CertificateTypeExtension structure.  Note that the
 CertificateTypeExtension structure is being used both by the client
 and the server, even though the structure is only specified once in
 this document.  Reusing a single specification for both client and
 server is common in other specifications, such as the TLS protocol
 itself [RFC5246].
    enum { client, server } ClientOrServerExtension;
    enum { X.509(0), OpenPGP(1), (255) } CertificateType;
    struct {
       select(ClientOrServerExtension) {
          case client:
             CertificateType certificate_types<1..2^8-1>;
          case server:
             CertificateType certificate_type;
    } CertificateTypeExtension;
 No new cipher suites are required to use OpenPGP certificates.  All
 existing cipher suites that support a key exchange method compatible
 with the key in the certificate can be used in combination with
 OpenPGP certificates.

Mavrogiannopoulos & Gillmor Informational [Page 3] RFC 6091 Using OpenPGP Keys February 2011

3.2. Server Hello

 If the server receives a client hello that contains the "cert_type"
 extension and chooses a cipher suite that requires a certificate,
 then two outcomes are possible.  The server MUST either select a
 certificate type from the certificate_types field in the extended
 client hello or terminate the session with a fatal alert of type
 The certificate type selected by the server is encoded in a
 CertificateTypeExtension structure, which is included in the extended
 server hello message using an extension of type "cert_type".  Servers
 that only support X.509 certificates MAY omit including the
 "cert_type" extension in the extended server hello.

3.3. Server Certificate

 The contents of the certificate message sent from server to client
 and vice versa are determined by the negotiated certificate type and
 the selected cipher suite's key exchange algorithm.
 If the OpenPGP certificate type is negotiated, then it is required to
 present an OpenPGP certificate in the certificate message.  The
 certificate must contain a public key that matches the selected key
 exchange algorithm, as shown below.
    Key Exchange Algorithm    OpenPGP Certificate Type
    RSA                       RSA public key that can be used for
    DHE_DSS                   DSA public key that can be used for
    DHE_RSA                   RSA public key that can be used for
 An OpenPGP certificate appearing in the certificate message is sent
 using the binary OpenPGP format.  The certificate MUST contain all
 the elements required by Section 11.1 of [RFC4880].
 OpenPGP certificates to be transferred are placed in the Certificate
 structure and tagged with the OpenPGPCertDescriptorType
 "subkey_cert".  Since those certificates might contain several
 subkeys, the subkey ID to be used for this session is explicitly

Mavrogiannopoulos & Gillmor Informational [Page 4] RFC 6091 Using OpenPGP Keys February 2011

 specified in the OpenPGPKeyID field.  The key ID must be specified
 even if the certificate has only a primary key.  The peer, upon
 receiving this type, has to either use the specified subkey or
 terminate the session with a fatal alert of
 The option is also available to send an OpenPGP fingerprint, instead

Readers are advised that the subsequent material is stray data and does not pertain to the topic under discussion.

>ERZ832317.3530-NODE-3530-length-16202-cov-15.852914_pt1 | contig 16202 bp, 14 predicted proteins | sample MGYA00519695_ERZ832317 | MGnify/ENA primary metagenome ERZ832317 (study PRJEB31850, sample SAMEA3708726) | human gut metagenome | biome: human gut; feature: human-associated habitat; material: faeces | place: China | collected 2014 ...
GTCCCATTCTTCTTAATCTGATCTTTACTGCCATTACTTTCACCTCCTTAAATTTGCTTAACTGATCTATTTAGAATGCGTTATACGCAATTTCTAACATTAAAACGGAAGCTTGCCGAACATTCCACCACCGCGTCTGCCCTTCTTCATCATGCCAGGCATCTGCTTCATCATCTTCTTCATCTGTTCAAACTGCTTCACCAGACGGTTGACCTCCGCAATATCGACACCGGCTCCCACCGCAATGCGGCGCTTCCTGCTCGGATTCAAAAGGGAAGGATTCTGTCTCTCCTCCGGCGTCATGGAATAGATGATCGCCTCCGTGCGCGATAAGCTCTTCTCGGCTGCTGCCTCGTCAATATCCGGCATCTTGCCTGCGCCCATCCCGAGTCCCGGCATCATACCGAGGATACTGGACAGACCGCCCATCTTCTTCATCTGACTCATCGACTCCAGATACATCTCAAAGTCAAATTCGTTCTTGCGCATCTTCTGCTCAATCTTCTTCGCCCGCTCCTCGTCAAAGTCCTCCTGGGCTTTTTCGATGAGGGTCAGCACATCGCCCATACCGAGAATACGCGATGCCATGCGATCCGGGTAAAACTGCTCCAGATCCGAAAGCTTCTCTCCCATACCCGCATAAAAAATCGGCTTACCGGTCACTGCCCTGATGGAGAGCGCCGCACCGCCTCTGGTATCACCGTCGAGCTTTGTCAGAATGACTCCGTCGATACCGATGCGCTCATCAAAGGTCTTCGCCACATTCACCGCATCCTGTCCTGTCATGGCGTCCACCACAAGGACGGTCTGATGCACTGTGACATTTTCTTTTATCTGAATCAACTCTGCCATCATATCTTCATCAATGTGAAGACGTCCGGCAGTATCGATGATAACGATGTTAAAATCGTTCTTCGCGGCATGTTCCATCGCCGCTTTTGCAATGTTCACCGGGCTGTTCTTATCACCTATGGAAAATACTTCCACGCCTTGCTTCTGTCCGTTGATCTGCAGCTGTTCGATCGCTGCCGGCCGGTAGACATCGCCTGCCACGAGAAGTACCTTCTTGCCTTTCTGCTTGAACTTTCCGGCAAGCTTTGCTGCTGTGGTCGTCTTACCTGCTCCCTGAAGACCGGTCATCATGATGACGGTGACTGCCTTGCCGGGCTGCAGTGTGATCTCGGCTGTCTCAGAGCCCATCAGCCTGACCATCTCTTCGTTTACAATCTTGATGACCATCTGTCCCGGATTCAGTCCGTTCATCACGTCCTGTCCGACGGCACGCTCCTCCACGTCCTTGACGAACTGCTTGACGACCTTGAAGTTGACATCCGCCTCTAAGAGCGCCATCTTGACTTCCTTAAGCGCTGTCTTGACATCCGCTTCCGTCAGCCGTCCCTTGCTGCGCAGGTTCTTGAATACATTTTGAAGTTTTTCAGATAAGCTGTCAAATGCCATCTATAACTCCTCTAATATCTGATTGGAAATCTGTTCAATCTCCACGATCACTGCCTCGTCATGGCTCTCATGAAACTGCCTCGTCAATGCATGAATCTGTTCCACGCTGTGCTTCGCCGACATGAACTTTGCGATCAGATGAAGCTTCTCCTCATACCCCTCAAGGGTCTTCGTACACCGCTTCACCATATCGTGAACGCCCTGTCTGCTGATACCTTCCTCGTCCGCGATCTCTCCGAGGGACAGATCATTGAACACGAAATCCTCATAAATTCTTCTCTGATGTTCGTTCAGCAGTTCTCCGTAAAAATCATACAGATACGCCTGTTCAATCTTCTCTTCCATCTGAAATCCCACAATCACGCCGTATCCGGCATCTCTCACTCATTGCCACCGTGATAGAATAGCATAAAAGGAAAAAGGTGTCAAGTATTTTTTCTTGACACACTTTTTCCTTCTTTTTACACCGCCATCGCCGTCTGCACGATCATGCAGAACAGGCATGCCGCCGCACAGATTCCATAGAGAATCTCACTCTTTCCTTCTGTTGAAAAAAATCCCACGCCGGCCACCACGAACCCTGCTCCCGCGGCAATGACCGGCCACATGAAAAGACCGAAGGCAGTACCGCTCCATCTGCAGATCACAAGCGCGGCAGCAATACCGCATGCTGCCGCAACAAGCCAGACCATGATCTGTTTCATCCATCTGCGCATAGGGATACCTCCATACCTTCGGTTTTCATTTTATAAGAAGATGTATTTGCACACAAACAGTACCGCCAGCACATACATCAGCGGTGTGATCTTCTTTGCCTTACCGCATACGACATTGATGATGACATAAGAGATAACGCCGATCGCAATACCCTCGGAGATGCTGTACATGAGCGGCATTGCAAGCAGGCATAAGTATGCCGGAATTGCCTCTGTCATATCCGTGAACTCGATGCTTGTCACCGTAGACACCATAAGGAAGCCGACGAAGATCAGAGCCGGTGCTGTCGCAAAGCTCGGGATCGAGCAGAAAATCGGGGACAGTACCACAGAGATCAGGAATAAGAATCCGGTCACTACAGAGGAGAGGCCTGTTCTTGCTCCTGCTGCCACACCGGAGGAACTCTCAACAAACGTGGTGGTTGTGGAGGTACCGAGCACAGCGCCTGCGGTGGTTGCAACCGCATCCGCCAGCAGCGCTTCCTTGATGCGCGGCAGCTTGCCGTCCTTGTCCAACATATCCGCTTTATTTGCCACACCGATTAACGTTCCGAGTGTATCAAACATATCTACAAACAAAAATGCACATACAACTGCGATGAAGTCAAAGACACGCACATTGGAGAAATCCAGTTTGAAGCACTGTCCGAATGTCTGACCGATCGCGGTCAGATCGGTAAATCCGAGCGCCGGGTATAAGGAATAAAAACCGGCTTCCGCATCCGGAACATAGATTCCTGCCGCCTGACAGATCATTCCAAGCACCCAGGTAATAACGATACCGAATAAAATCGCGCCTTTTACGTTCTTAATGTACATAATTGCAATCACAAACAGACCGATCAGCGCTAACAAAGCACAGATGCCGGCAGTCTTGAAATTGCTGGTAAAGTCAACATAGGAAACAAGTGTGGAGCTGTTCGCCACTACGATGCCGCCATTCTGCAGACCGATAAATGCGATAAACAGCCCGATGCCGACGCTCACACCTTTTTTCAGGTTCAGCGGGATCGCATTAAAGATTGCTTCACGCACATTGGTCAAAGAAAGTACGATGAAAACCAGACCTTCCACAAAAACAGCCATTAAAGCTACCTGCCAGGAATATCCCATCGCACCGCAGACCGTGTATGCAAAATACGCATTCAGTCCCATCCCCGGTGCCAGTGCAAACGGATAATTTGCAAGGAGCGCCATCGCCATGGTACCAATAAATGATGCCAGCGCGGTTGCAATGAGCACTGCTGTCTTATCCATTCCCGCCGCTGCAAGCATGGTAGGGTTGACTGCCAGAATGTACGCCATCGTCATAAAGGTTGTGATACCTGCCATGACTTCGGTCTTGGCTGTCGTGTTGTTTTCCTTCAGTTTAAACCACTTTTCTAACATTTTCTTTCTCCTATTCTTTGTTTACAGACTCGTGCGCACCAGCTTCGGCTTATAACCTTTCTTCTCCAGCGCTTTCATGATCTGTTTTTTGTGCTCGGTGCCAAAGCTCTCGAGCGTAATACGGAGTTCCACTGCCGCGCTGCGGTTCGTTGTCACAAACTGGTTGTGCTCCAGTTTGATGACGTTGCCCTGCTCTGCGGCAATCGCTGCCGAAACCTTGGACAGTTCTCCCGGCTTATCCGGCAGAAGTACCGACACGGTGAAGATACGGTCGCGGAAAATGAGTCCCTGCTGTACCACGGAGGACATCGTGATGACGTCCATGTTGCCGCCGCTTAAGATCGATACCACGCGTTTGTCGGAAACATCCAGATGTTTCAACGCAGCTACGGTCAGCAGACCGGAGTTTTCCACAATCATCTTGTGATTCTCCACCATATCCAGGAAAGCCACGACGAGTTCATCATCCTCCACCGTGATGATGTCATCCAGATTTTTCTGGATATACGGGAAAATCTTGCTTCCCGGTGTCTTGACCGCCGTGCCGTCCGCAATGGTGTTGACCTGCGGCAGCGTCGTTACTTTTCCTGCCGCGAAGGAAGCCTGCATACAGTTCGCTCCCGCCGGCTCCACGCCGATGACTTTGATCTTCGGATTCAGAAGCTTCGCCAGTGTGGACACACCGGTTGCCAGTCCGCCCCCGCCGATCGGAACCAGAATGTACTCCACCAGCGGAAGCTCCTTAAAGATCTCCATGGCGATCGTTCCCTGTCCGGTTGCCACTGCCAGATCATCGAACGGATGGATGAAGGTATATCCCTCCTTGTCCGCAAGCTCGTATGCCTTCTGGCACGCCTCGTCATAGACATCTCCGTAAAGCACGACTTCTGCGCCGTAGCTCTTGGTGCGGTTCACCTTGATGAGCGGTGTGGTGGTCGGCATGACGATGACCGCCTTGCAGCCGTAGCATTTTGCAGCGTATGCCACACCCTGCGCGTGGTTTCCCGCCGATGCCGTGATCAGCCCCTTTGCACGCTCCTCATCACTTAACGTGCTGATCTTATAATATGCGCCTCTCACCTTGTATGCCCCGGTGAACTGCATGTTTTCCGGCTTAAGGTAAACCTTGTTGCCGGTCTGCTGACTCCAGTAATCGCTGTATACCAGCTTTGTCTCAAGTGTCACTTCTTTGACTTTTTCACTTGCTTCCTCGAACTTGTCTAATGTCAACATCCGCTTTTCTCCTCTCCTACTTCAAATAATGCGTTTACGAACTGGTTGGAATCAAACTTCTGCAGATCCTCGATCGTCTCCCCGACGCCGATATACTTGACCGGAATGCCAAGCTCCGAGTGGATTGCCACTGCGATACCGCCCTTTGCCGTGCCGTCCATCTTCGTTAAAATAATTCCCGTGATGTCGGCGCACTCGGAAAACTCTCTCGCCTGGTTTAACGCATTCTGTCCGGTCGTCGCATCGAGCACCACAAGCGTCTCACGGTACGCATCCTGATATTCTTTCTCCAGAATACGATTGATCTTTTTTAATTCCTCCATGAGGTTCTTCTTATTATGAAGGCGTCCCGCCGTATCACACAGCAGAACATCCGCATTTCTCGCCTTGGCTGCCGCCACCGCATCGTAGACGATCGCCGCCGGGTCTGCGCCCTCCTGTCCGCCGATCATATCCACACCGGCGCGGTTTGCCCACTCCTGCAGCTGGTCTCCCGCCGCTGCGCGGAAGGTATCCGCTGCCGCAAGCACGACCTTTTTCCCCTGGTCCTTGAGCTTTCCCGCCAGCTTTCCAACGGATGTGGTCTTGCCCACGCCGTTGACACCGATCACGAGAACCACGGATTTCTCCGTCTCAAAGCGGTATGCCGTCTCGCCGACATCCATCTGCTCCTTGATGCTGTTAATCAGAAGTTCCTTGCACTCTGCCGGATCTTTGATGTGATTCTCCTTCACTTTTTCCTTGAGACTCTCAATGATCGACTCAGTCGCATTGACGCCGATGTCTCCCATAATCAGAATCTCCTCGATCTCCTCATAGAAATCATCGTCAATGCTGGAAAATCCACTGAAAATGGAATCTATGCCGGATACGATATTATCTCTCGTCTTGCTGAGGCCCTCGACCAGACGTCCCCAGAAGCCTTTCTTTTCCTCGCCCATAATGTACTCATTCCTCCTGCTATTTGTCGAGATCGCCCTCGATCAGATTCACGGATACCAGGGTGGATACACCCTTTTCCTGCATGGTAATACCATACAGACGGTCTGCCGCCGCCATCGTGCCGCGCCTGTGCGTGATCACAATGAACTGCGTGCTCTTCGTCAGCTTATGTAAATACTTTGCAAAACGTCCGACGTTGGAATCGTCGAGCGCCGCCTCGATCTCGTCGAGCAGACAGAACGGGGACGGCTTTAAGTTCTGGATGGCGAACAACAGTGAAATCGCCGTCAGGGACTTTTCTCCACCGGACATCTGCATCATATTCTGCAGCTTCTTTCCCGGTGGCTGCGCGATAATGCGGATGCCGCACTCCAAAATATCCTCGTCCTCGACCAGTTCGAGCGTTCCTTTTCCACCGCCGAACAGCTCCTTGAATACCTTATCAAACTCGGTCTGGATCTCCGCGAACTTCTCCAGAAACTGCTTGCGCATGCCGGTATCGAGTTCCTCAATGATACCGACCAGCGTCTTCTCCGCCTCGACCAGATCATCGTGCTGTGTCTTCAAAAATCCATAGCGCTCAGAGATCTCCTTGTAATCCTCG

of sending the entire certificate, by using the
 "subkey_cert_fingerprint" tag.  This tag uses the
 OpenPGPSubKeyFingerprint structure and requires the primary key
 fingerprint to be specified, as well as the subkey ID to be used for
 this session.  The peer shall respond with a
 "certificate_unobtainable" fatal alert if the certificate with the
 given fingerprint cannot be found.  The "certificate_unobtainable"
 fatal alert is defined in Section 5 of [RFC6066].
 Implementations of this protocol MUST ensure that the sizes of key
 IDs and fingerprints in the OpenPGPSubKeyCert and
 OpenPGPSubKeyFingerprint structures comply with [RFC4880].  Moreover,
 it is RECOMMENDED that the keys to be used with this protocol have
 the authentication flag (0x20) set.
 The process of fingerprint generation is described in Section 12.2 of
 The enumerated types "cert_fingerprint" and "cert" of
 OpenPGPCertDescriptorType that were defined in [RFC5081] are not used
 and are marked as obsolete by this document.  The "empty_cert" type
 has replaced "cert" and is a backward-compatible way to specify an
 empty certificate; "cert_fingerprint" MUST NOT be used with this
 updated specification, and hence that old alternative has been
 removed from the Certificate struct description.

Mavrogiannopoulos & Gillmor Informational [Page 5] RFC 6091 Using OpenPGP Keys February 2011

    enum {
    } OpenPGPCertDescriptorType;
    uint24 OpenPGPEmptyCert = 0;
    struct {
        opaque OpenPGPKeyID<8..255>;
        opaque OpenPGPCert<0..2^24-1>;
    } OpenPGPSubKeyCert;
    struct {
        opaque OpenPGPKeyID<8..255>;
        opaque OpenPGPCertFingerprint<20..255>;
    } OpenPGPSubKeyFingerprint;
    struct {
         OpenPGPCertDescriptorType descriptorType;
         select (descriptorType) {
              case empty_cert: OpenPGPEmptyCert;
              case subkey_cert: OpenPGPSubKeyCert;
              case subkey_cert_fingerprint:
    } Certificate;

3.4. Certificate Request

 The semantics of this message remain the same as in the TLS
 specification.  However, if this message is sent, and the negotiated
 certificate type is OpenPGP, the "certificate_authorities" list MUST
 be empty.

3.5. Client Certificate

 This message is only sent in response to the certificate request
 message.  The client certificate message is sent using the same